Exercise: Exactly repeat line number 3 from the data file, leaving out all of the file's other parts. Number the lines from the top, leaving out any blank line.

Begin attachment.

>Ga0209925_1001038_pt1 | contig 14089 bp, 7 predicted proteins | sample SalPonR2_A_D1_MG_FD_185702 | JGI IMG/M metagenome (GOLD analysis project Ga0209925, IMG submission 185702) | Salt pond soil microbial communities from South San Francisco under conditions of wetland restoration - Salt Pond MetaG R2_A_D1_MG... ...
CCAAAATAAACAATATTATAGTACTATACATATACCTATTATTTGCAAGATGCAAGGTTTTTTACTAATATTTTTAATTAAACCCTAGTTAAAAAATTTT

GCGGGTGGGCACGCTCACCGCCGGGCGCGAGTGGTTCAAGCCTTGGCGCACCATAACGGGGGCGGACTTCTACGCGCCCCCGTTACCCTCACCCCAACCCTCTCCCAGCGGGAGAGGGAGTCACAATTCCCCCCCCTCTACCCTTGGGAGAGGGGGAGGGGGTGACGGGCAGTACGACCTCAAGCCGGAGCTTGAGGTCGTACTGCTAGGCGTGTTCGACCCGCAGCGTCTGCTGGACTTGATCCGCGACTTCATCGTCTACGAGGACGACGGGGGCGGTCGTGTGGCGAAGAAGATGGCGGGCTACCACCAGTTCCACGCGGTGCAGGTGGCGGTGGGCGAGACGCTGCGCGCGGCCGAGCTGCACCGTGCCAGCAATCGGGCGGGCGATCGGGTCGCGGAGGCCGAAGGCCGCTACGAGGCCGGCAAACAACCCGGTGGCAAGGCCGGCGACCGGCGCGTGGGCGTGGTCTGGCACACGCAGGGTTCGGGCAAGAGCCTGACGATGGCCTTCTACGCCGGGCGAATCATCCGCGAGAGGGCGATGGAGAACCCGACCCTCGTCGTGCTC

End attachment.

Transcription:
GCGGGTGGGCACGCTCACCGCCGGGCGCGAGTGGTTCAAGCCTTGGCGCACCATAACGGGGGCGGACTTCTACGCGCCCCCGTTACCCTCACCCCAACCCTCTCCCAGCGGGAGAGGGAGTCACAATTCCCCCCCCTCTACCCTTGGGAGAGGGGGAGGGGGTGACGGGCAGTACGACCTCAAGCCGGAGCTTGAGGTCGTACTGCTAGGCGTGTTCGACCCGCAGCGTCTGCTGGACTTGATCCGCGACTTCATCGTCTACGAGGACGACGGGGGCGGTCGTGTGGCGAAGAAGATGGCGGGCTACCACCAGTTCCACGCGGTGCAGGTGGCGGTGGGCGAGACGCTGCGCGCGGCCGAGCTGCACCGTGCCAGCAATCGGGCGGGCGATCGGGTCGCGGAGGCCGAAGGCCGCTACGAGGCCGGCAAACAACCCGGTGGCAAGGCCGGCGACCGGCGCGTGGGCGTGGTCTGGCACACGCAGGGTTCGGGCAAGAGCCTGACGATGGCCTTCTACGCCGGGCGAATCATCCGCGAGAGGGCGATGGAGAACCCGACCCTCGTCGTGCTC